- Category: Development
- Written by Albert Sharra
Henderson Zambezi (26) of Mitete Village, Traditional Authority Mpama in Chiradzulo spent the festive season behind bars at Wenela Police Station in Blantyre.
Zambezi, who is unemployed and survives on piecework, was arrested and charged with rogue and vagabond after being found inside Blantyre Market at odd hours.
“I spent three weeks in a police cell at Wenela Police Station before going to court. The police alleged that I wanted to steal in the market. I missed the whole festive season,” says Zambezi.
The three weeks he spent in police custody were not just painful to him but also his brothers with whom he lived in Mbayani.
“I live with my two brothers in Mbayani. They are both in school. The day I was arrested, we had nothing to eat in our house. I had gone out to search for food to take us through the festive season,” he says.
Zambezi says the brothers spent the whole night looking for him and they learnt after three days that he was in police custody.
“They did not eat anything for the three days and had already started getting pressure from the landlord that they would be evicted. As I am speaking now, they are still out of school and my mother is living in dire poverty in the village because she also relies on me for help,” says Zambezi.
After three weeks in the cell, Zambezi, a third born in a family of five, expected another long time away from the family serving prison sentence. To the contrary, Zambezi is not. Not that he is free.
He is serving his month-long prison sentence while operating from home. Thanks to the Community Service Order (CSO) sentence.
CSO is a system of sentencing convicts with minor offenses to serve their prison sentence outside the prison walls by working in communities.
During hearing, judges sentence the convicts to imprisonment and when the punishment is less than a year, the sentence is suspended and transferred to CSO.
According to acting registrar of Malawi Supreme Court of Appeal and High Court of Malawi Mike Tembo, the system was introduced in 2000 as one way of controlling congestion in prisons.
It came with the amendment of the Criminal Procedure and Evidence Code. Section 364 A of the Code allows the court to impose CSO as a punishment to a convict where the offence is minor and the court intends to impose a sentence of less than 12 months imprisonment.
Zambezi is serving his sentence at the High Court in Blantyre. He is seen slashing off grass, then sitting for a while to rest his back or walking outside the premise in a manner that prison inmates only dream of.
He works without any guard around him, and reports to the supervisor after the day’s task.
“I am enjoying my sentence because unlike in prison, I am at liberty to work for just two hours and then do my own things. I thank the High Court for the system,” said Zambezi.
He says he is able to support his family because he does piecework after his community work. Zambezi was given 40 hours to do community work and by Tuesday this week, he had done half the work.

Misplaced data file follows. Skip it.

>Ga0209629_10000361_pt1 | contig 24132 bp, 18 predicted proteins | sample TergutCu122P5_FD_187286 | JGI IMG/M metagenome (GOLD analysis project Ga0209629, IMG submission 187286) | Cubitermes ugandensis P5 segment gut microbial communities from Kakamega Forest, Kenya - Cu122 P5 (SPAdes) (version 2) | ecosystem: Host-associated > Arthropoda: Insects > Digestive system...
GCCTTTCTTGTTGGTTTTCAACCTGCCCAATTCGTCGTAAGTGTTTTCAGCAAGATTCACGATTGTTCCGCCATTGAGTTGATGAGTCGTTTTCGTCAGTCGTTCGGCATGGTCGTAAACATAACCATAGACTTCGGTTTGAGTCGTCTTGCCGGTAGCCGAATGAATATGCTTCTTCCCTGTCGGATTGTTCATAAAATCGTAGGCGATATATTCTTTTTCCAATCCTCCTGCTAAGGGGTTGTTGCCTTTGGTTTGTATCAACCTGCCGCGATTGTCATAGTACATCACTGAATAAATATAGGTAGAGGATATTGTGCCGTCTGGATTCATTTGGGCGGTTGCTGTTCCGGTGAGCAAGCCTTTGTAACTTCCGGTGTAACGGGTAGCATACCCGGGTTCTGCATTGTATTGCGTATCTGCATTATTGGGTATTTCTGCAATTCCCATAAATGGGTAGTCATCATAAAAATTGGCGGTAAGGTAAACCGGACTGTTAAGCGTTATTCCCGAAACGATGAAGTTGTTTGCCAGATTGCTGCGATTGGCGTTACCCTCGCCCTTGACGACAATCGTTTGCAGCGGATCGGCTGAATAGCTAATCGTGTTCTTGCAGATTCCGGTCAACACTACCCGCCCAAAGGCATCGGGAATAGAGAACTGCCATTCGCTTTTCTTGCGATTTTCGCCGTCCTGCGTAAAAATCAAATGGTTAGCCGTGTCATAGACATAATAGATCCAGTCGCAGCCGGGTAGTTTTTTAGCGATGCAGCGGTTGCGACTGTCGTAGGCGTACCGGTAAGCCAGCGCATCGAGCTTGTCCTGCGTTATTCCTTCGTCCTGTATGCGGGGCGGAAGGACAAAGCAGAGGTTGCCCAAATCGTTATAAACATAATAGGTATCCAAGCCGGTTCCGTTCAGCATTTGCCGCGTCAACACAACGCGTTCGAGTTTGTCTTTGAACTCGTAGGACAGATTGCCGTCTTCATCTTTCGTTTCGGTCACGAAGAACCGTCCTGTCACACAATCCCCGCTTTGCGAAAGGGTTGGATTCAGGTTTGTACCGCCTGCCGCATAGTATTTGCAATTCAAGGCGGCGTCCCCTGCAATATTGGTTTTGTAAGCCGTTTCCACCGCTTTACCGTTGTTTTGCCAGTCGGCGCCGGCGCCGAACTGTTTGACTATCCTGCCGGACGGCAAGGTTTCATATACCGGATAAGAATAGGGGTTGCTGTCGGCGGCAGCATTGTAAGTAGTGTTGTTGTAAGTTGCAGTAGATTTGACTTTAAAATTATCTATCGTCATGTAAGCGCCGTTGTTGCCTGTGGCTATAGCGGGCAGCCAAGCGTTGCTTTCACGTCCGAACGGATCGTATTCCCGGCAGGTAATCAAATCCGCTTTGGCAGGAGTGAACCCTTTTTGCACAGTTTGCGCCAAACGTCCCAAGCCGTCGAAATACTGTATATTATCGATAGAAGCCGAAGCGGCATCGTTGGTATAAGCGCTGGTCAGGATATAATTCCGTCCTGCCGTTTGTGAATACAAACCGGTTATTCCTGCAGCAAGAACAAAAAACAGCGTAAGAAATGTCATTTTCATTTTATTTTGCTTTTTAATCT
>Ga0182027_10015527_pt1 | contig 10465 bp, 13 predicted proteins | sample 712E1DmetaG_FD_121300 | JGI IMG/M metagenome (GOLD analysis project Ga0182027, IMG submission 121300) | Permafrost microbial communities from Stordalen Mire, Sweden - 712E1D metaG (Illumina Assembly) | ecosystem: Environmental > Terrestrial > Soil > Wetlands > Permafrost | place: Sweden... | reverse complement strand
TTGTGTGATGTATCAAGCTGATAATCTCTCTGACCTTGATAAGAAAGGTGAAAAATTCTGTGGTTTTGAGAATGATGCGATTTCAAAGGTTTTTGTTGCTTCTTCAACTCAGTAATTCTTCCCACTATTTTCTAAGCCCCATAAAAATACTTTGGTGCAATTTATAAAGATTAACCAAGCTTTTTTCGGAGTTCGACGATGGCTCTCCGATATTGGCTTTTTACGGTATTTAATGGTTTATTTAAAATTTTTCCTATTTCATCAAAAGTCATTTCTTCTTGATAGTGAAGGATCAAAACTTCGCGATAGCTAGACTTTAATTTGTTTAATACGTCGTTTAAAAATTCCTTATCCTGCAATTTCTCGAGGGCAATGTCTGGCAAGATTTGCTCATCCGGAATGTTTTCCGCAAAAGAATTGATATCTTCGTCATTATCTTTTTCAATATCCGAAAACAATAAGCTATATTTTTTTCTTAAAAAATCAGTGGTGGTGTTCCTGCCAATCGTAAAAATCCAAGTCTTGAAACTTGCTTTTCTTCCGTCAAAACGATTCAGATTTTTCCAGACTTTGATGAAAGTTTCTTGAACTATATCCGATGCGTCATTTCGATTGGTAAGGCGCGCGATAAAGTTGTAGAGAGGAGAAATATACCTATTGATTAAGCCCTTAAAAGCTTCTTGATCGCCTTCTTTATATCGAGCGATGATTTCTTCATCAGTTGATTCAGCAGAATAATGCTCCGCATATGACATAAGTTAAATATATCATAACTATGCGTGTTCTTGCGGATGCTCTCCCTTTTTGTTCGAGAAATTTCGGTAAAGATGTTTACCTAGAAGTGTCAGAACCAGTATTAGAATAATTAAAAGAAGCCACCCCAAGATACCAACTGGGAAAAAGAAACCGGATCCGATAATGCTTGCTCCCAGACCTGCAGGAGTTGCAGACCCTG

Tembo says the system is a relief. He says over the past decade, they have kept 900 offenders out of prisons every year.
“This is a big figure, if this system were not there, all these people would have joined the already congested prisons,” says Tembo.
He adds that the system has the potential to reduce congestion in the prisons.
According to Prison Services national spokesperson Evance Phiri, there are about 13 000 prisoners in Malawi. However, the prison service was designated to accommodate only 6 000 prisoners.
Senior assistant officer for Blantyre CSO office Tiyamike Nihorya says although the service is running smoothly, it is being crippled by the sentencing system.
He says since its inception, his office is yet to appreciate such sentencing coming from High Courts. He says the majority of people on community service come from magistrate courts, leaving many people with minor cases serving a prison sentence.
Phiri suggests that there is need to review conditions of CSO.
He says the initiative is becoming unproductive because the guideline for people to get CSO considers very minor cases which, he says, are not common these days.
“The majority of cases committed these days are a bit serious. That is why it is appearing like the initiative is not effective. We need to rework the first document so that it encompasses all common cases in today’s world. In this way, we can see many defaulters on CSO,” he says.
Nihorya says some of the laws which are used by the country were adopted sometime back when there was not even a car and so they leave out some vital property. These cause problems when passing judgment to cases involving vandalism of other property.
According to Nihorya, another challenge is frequent abscondment of community work.
“CSO gives liberty to the prisoners as they operate from home. They take advantage of this to abscond from the service. But the laws are intact, anyone who runs away from the sentence, if convicted, must be imprisoned,” says Nihorya.
Nihorya says his office is planning to carry out a sensitisation campaign and talk to leaders of institutions to be professional when handling supervision tasks on people on CSO, saying their work is a contribution to the development of the country.
CSO assigns prisoners to work in their communities. If the prisoner is qualified in a certain field, he/she is assigned to perform duties related to their field.